What is it?
Vertigo affects many people in their lifetime. Some dizziness attacks can be transient and resolve on their own, and others don’t. In some cases the cause of the dizziness can be undiagnosed for several months and go into years. Vertigo is an “umbrella” term for a range of causes and symptoms. Accurate diagnosis needs to be achieved so that the appropriate treatment plan can be implemented.
Benign Paroxysmal Positional Vertigo (BPPV)
BPPV symptoms include dizziness, lightheadedness, loss of balance and nausea. Symptoms can be brought on by a change of position of the head in relation to gravity. In BPPV dizziness is thought to be due to debris that has accumulated within a part of the inner ear. BPPV can initially be brought on by head injury, infection, various ear disorders or degeneration (Hain, 2007). Diagnosis consists of assessment and specialized movement maneuvers conducted by an appropriate health professional. From here, the treatment techniques are selected to help manage the symptoms of BPPV.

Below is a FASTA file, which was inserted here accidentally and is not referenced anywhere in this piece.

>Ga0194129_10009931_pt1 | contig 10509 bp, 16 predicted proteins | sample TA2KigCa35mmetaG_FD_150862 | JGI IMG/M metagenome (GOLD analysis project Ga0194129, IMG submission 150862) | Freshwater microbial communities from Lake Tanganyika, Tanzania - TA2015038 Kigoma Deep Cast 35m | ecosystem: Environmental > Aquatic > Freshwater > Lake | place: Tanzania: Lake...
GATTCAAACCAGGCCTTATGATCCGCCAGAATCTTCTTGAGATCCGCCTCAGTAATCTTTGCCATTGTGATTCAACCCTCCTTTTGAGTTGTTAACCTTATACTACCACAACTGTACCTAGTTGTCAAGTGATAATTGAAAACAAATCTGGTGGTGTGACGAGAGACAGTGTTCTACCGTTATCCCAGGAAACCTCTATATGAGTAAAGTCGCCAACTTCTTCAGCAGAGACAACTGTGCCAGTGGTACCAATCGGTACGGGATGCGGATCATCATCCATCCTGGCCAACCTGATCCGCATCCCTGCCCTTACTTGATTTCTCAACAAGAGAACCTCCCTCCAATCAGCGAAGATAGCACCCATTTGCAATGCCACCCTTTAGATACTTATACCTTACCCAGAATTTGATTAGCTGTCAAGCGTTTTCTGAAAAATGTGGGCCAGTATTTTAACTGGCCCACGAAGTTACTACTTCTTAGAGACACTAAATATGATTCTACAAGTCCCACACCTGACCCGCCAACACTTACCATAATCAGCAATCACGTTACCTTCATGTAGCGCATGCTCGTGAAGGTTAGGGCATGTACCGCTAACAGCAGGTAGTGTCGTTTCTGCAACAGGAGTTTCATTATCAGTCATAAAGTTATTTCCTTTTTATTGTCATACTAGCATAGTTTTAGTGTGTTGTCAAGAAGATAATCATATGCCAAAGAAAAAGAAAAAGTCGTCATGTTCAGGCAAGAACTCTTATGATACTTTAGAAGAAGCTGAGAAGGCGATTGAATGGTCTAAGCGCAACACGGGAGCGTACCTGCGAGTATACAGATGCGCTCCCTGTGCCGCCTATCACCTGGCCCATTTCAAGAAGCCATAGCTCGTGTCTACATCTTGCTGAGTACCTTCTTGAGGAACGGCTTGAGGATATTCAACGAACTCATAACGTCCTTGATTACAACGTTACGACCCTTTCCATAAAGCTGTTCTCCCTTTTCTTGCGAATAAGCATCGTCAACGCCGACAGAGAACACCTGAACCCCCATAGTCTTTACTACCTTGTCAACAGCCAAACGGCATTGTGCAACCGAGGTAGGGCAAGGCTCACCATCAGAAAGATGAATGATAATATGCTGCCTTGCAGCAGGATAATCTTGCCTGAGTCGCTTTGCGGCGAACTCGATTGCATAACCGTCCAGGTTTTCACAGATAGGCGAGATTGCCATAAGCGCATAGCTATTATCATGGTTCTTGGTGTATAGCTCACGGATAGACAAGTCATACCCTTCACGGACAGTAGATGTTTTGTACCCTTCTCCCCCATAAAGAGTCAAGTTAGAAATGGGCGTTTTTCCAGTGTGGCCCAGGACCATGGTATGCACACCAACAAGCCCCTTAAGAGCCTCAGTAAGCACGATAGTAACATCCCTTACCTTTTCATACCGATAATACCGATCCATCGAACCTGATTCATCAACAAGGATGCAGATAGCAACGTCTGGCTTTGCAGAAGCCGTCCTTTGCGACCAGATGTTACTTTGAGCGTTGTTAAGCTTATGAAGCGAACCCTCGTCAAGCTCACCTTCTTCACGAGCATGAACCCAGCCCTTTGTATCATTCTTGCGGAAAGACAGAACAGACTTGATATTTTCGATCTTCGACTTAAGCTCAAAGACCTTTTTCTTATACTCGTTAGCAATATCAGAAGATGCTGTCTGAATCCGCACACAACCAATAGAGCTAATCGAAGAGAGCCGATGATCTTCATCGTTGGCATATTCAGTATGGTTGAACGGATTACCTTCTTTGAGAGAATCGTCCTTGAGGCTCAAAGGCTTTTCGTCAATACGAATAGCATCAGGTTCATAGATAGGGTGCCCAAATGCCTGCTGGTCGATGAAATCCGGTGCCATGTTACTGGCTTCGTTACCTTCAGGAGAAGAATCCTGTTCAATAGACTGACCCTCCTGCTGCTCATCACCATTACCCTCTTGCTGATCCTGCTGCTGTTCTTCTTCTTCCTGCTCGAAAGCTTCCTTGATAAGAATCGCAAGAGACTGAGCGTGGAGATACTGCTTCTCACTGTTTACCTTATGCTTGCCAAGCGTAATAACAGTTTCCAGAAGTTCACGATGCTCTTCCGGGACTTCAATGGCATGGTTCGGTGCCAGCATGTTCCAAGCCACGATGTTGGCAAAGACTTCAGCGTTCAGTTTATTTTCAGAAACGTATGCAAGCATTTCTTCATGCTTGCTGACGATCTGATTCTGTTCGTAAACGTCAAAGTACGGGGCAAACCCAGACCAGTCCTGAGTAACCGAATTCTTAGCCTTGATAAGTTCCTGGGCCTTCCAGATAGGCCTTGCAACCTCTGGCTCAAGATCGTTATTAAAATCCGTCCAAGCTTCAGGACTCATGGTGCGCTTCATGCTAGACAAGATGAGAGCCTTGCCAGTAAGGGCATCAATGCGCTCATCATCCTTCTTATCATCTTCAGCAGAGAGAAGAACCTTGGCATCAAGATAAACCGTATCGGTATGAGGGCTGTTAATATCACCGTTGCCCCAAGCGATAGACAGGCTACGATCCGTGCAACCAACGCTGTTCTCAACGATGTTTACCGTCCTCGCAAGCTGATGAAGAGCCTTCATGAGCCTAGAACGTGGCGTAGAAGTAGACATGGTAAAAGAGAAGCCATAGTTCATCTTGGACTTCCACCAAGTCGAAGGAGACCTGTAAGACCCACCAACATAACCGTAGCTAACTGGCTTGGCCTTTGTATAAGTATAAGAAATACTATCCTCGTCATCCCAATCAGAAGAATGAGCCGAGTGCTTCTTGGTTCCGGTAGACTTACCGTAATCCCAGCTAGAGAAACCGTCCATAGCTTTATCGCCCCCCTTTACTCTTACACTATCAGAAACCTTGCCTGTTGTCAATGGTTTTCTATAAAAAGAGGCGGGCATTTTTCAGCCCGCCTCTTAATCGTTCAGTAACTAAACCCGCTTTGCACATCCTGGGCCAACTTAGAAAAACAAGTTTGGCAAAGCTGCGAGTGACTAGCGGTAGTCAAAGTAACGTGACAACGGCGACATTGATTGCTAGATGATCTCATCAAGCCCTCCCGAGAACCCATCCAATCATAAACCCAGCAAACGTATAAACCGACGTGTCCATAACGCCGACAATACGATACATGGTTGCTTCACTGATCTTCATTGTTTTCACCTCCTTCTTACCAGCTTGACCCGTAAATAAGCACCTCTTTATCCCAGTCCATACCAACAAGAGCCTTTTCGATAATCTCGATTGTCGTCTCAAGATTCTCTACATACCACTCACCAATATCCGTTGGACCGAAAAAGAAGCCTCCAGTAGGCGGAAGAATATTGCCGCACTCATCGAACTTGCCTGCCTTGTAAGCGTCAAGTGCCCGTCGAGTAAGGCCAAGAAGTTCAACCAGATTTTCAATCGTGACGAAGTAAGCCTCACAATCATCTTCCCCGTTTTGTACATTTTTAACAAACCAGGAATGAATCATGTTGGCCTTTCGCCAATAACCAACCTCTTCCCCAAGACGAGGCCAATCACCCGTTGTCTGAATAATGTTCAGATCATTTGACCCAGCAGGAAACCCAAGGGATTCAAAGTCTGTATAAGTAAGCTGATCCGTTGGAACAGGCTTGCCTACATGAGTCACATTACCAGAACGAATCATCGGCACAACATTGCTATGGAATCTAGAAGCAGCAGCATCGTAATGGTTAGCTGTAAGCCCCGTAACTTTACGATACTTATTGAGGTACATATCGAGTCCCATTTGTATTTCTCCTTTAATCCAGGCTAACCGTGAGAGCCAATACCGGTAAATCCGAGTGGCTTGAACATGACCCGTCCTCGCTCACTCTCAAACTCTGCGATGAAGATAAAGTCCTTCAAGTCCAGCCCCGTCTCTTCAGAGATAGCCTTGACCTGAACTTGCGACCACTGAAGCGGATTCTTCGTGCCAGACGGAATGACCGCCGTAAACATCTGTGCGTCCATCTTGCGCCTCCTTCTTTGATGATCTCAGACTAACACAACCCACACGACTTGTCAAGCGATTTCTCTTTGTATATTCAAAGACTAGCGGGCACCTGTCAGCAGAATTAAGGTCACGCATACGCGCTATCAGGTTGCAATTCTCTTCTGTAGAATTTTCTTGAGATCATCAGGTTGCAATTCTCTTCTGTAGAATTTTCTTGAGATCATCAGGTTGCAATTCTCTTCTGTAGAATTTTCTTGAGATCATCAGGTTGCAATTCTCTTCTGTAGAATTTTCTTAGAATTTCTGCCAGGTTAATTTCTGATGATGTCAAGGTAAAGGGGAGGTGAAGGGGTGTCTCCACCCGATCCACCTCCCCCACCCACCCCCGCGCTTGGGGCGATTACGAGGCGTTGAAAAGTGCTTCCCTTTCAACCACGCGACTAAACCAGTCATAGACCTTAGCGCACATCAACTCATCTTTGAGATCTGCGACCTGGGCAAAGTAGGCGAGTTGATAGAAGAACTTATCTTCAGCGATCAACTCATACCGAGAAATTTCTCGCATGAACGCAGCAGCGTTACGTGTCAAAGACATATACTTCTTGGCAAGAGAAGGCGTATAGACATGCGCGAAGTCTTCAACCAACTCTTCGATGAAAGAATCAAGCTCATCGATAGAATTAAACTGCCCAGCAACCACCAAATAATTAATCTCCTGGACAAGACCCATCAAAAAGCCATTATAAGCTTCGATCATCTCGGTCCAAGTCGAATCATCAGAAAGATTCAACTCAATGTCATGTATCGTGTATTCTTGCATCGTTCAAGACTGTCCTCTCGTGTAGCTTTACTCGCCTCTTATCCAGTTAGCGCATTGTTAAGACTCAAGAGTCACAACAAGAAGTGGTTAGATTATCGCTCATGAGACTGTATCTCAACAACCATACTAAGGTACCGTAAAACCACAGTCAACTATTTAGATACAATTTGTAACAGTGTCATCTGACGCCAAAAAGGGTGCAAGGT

Cervicogenic vertigo is dizziness that originates from the structures of the neck. It is thought that perhaps it can be a sympathetic response from joints, muscles, ligaments and nerves. The dizziness can be associated with nausea, vomiting, tinnitus, hearing loss and headaches. It may only last a short time and can be brought on by head movement. Cervicogenic vertigo is suspected when all other causes of the vertigo has been ruled out. Treatment consists of manual therapy to the cervicogenic structures, stretches and exercises (Jull, 2008). Vertigo can be a debilitating condition but with appropriate management symptoms can resolve fully.